“Built on 96th, between 2nd and 3rd. It was five 35-story buildings. We started doing maintenance in them. I did that for five years. Brother-in-law became a superintendent. My thing [still] was Florida. So I went to Miami in 1991. For 20 years.”
Jose quickly learned that the $14 per hour he could make in New York fixing AC units was $6 max in Florida. He wasn’t the first with the dream, it seemed.
“So I started working for this company, marble and stone restoration—floors, showers, walls. They pay me like, $7 per hour. I said, ‘Okay, I’ve gotta start somewhere.’
He was a fella from Greece. His English wasn’t that well and he was in a Spanish area. He had just started less than a year. And I told him, ‘Listen, why don’t we go into business together.’
He wasn’t too interested in making a partnership.
I said, ‘I’ve gotta do something. You don’t mind if I go out and grow.’ And he says, ‘No, go ahead.’ So within two weeks, I had a lot of his customers.”
And without warning, Jose reveals the most unlikely of heroic figures.
“Jose Canseco, he was a customer. He had a house in Cocoplum, very exclusive place in Coral Gables. He lived in a house near the bay and Hurricane Andrew came, August 24, 1992.
You saw miles and miles of houses destroyed. It was surprising not that many people died. It was terrible…”
Jose’s tone changes.
“It was terrible, but at the same time, in The States, it’s a rich country. They can fix it pretty fast—not like Haiti. And people have insurances and people take advantage of the insurances …”
Jose’s new marble business was inundated with requests, he reports, from people who needed to spend X-amount of insurance money on upgrades to their house, or lose the insurance payout altogether.
“Jose Canseco called me because, I’ll tell you the story. I was doing some maintenance across the street from him.
Canseco had a three-story fish tank the size of his house. He had sharks, octopus, all that stuff. He had people come in to maintain things. They had to go in full-on scuba in the tank.
So when Hurricane Andrew came, it cracked the tank. All those fishes died. The floor was seawater. Totally damaged.
He called me to see if I could do something with it. We cleaned it up, we polished it. It came out pretty good. But he wasn’t happy with it, so he decided to take the whole floor out.
We redid the whole floor and put newer marble in there,” he finishes, another smile creeping across his face.
For Love and Country
Jose has two sons from his first wife. They live in New York and Florida.
He has a daughter from his second wife. She, too, lives in Florida.
Neither romantic relationship lasted.
Living alone in Miami, at the behest of a cousin back in Ecuador, Jose joined the Latin American version of OKCupid.
“I saw a picture of Nelcy and I said, ‘Wow, she’s nice. But she’s from Colombia. Too far, I’m not going to Colombia, that’s just too far. I need somebody who’s local.’
I sent her a message anyway. And she answered back. We started talking, texting and messaging. Then Facebook. We started talking on the phone…
If you like somebody, there’s no barriers. You find a way.
Three months later, I tell her, ‘I have to see you, I have to meet you. We’re going 1,000 miles an hour up into the sky. We’re gonna crash. Let’s meet.’
I admitted to her that I wasn’t that tall. I’m a little short. She kept asking me, ‘How tall are you?’ I’d answer, ‘Just don’t wear high heels.’
In fact, I said, ‘I want you to wear a long red dress. I love red dresses. And don’t wear heels.’
Flew from Fort Lauderdale to Bogota. Then I took a little prop plane to Nava. I said, ‘This must be worth it, because I’m doing it.’ She met me at the airport in Nava. She took a three-hour bus to meet me there.
And she wore heels.
I went there for three weeks and it was really hard to leave. That was in August 2012. In the beginning of November, I went back again.
When I went back to Colombia, I had planned to bring her to The States. The plan was for me to take her there.”
Nelcy, Jose’s tall goddess seemingly immune to heat, enters on cue from working in the sweltering kitchen.
“We’re talking about you,” he tells her in Spanish, smiling, despite despite his story paused on the precipice of an awkward tension.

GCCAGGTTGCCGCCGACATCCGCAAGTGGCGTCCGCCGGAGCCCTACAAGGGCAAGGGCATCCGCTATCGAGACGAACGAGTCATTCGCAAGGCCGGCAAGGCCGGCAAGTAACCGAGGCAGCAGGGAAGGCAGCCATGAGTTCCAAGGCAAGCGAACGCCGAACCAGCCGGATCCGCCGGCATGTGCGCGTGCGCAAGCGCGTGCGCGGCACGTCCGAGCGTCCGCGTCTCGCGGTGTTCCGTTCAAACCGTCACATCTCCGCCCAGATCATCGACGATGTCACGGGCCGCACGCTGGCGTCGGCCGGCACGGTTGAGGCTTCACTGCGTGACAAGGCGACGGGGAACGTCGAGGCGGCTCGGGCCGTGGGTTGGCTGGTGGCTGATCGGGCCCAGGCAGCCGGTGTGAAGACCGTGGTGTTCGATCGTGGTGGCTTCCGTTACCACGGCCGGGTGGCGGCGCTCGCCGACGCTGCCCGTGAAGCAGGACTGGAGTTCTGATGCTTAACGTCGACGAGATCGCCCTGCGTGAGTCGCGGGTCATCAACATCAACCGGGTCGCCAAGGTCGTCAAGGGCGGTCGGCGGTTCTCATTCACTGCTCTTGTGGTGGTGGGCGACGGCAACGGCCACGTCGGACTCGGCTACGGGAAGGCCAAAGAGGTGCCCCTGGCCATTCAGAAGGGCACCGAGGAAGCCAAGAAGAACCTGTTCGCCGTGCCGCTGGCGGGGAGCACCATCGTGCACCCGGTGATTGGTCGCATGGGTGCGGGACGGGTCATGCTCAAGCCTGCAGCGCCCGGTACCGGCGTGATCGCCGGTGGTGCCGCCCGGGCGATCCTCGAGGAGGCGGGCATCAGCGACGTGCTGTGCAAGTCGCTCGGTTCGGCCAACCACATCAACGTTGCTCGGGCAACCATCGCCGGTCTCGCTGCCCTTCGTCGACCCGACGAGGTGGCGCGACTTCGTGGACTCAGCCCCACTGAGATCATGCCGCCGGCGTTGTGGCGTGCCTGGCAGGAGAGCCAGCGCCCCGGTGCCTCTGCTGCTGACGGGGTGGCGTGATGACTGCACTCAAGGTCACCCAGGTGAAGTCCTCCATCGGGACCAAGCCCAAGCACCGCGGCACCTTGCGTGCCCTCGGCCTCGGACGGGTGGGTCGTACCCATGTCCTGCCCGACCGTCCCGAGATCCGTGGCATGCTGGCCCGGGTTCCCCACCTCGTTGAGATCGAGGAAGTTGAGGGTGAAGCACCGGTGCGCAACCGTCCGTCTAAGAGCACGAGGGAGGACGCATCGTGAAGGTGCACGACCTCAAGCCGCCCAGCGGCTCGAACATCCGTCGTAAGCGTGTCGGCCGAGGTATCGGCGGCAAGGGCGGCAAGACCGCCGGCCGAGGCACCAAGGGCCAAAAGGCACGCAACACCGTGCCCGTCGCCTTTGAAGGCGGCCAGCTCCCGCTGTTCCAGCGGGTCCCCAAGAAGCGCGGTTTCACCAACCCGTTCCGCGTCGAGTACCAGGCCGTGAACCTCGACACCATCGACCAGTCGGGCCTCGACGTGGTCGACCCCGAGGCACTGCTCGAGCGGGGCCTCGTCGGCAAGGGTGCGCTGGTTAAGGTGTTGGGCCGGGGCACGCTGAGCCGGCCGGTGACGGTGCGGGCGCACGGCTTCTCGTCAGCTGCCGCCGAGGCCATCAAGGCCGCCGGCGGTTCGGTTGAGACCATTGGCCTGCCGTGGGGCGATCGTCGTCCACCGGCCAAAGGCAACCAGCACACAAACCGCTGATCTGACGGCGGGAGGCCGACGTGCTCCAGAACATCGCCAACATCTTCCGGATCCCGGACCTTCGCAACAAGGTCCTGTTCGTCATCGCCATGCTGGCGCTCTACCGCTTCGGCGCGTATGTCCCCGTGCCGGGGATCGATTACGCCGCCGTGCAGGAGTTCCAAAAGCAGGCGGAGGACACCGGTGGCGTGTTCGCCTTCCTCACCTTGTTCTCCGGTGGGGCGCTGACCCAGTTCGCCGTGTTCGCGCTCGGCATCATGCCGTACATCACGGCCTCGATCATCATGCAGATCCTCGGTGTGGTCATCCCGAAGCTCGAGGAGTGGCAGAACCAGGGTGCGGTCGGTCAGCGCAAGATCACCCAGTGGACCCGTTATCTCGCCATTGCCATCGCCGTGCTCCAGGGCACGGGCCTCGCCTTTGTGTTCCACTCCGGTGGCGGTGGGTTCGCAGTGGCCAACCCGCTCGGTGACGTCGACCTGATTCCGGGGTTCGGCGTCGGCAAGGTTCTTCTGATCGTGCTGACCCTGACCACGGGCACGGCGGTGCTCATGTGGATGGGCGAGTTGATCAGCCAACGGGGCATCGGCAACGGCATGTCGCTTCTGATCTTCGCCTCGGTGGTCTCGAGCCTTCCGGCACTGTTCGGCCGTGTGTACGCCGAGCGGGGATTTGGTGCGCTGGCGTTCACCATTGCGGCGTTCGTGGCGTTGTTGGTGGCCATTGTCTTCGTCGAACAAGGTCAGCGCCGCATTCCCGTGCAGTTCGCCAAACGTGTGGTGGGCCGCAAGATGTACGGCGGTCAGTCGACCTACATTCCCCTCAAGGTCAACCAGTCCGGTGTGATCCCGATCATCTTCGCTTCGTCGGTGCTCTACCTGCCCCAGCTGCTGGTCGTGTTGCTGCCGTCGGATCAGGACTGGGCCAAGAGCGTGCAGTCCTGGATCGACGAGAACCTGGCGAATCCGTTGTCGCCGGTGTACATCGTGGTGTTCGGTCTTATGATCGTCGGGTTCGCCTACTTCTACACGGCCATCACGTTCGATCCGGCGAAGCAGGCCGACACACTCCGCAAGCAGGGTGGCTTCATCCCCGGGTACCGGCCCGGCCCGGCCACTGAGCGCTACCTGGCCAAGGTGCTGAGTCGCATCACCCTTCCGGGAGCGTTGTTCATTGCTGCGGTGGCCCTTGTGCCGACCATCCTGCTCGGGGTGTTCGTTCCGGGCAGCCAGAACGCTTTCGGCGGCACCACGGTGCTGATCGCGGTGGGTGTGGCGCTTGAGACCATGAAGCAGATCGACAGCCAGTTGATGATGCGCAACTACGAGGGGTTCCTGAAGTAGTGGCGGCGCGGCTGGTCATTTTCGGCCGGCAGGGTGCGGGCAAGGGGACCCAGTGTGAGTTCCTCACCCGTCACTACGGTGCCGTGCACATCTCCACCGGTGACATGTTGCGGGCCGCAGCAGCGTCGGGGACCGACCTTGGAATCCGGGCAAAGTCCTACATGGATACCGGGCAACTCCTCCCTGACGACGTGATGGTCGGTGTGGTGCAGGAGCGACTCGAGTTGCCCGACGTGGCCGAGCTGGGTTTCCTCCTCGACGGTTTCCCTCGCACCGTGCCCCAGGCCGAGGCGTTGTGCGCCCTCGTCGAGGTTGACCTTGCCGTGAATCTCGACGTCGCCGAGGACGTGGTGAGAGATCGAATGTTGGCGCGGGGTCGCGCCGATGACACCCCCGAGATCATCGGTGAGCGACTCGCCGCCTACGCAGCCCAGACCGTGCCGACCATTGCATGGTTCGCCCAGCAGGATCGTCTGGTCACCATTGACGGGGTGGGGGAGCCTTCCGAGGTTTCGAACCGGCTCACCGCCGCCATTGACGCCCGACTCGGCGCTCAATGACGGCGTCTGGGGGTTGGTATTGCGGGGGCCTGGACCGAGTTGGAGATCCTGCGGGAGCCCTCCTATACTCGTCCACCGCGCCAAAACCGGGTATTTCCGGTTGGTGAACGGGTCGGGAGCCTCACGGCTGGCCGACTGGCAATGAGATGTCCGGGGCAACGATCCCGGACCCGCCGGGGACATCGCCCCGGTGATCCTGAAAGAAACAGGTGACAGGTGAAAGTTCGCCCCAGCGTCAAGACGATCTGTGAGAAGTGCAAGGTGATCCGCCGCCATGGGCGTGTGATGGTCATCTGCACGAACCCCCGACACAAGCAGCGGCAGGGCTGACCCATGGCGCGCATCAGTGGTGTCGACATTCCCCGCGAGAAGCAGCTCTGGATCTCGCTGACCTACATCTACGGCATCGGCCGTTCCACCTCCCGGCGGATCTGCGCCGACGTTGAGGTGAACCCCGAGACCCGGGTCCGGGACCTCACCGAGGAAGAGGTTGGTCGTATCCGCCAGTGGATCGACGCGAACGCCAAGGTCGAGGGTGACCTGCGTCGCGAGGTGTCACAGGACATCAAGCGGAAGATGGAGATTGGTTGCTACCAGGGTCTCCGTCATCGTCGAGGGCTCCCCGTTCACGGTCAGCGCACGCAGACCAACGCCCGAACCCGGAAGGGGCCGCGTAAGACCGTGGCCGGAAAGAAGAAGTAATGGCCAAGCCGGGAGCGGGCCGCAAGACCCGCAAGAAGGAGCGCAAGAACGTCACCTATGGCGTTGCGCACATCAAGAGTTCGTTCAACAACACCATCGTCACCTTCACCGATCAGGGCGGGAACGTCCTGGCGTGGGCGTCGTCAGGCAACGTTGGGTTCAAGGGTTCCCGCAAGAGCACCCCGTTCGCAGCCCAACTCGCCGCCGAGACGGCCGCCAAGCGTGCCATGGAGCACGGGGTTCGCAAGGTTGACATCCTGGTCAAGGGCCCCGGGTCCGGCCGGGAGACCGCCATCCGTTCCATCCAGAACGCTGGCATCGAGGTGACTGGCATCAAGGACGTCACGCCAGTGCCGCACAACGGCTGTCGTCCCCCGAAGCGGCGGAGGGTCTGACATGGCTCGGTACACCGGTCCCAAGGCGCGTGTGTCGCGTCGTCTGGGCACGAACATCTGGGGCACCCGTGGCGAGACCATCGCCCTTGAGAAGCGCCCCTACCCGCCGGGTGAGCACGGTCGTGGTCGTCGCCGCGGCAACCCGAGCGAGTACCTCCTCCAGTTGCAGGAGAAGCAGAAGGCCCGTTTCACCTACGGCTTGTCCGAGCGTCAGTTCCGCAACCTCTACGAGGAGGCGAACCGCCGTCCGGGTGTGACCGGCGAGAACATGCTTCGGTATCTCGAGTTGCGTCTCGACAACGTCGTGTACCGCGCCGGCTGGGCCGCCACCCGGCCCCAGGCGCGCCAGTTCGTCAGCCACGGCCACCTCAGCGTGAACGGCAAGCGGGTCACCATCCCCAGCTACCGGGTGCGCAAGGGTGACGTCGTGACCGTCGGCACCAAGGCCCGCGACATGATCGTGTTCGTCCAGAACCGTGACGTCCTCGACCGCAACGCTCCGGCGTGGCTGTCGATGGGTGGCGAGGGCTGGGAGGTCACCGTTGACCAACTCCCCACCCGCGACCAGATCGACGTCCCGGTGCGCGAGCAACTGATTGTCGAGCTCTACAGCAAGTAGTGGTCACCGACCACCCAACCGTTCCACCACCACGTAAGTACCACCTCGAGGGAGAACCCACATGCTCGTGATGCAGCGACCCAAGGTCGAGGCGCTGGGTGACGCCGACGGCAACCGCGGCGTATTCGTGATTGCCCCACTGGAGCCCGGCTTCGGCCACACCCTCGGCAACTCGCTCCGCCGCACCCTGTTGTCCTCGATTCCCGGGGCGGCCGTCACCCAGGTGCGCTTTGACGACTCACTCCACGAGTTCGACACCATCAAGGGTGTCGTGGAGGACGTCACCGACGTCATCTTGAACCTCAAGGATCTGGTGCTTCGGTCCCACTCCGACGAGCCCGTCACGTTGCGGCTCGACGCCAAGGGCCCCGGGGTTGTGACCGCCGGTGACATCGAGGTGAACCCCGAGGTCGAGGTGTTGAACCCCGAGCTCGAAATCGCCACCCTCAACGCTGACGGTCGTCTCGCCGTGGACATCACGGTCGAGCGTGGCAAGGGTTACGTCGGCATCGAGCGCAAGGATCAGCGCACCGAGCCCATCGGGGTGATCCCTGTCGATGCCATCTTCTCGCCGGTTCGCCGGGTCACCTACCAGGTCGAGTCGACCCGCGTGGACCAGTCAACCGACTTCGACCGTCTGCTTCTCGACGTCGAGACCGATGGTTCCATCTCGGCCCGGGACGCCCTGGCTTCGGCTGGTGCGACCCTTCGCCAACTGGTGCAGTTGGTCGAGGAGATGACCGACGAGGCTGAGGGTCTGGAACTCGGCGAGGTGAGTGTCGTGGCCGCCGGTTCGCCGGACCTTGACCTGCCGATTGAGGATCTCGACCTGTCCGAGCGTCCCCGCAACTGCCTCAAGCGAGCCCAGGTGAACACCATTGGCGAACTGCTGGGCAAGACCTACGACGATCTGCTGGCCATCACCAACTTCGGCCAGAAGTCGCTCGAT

“Her visa didn’t go through. The States said ‘no.’
She said to me, ‘Let’s not worry so much. Let’s go to Ecuador. Your mom’s there.’ She had met my mom already because the second trip I came in November, I decided to bring her over.
One thing, to me, my mom is important, very important. So when mom saw her, they clicked. They respect each other, they love each other so much.
I’m like, I’m in heaven. My mom and the woman that I love, all love.
I proposed that second trip.
Anyway, we decided, let’s not worry about States. July 27, 2013, I went to Colombia, picked her up and we took the bus 12 hours to Ecuadorian border.”
Coming to America—South
“In the beginning, they look at you strange like you’re not from here. I mean, I look Ecuadorian. But yeah, they keep to themselves. I tell them, ‘I’m from Guayaquil.’ But Guayaquil is like a foreign place, too.
I’m a local now, though. I fit in here. I like it here. I think there are good opportunities here.
At the same time, there are a lot of things I don’t like. The way the government runs the Department of Transit and the Police Departments. Everything’s bribed.
Sometime bribes can be convenient—but a country cannot grow like that, because they’re pocketing everything.
When I meet people—like you guys—who speak English, I kind of miss it, too. I speak English and Spanish fine, but sometimes I get tongue-tied with the Spanish. It’s easier for me to speak English.
It’s easier for me to look at things in English. Nelcy gets a little annoyed—like, my computer’s in English. I even dream in English.”
Jose then begins to describe why his English tendencies can be a problem in Cadeate.
“A lot of people, they look at The States as a bully. I can see it now from here, but I still think it may not be all justified. I think U.S. has gotta protect their own interests and sometimes, while they protect their own interests, they protect other people, too.
The United States is a very rich country. It’s the most powerful country in the world. And I would say as part of The States, we have the privilege to go anywhere in the world. We have no problem.
It’s rare that you get stopped and hear, ‘You can’t come to this country.’ Yet, very hard to get to The States.
And people complain about people working there and sending money to another country. If they’re legal, is it not their money?
And Donald Trump, he says the stupidest things I’ve ever heard a smart person say. The U.S. is made of immigrants from the beginning, you know?”
He recoils, as if stuck between a rock and a hard place.
“I’m not into politics too much. You gotta enjoy life.
I think now I like to be neutral. I like to see both sides. I like to know why that person’s upset. I’ve gotta see why he’s upset. Maybe he has a point, you know? Find out why.
A lot of time, the world is bad because we don’t find the time to understand the other person.”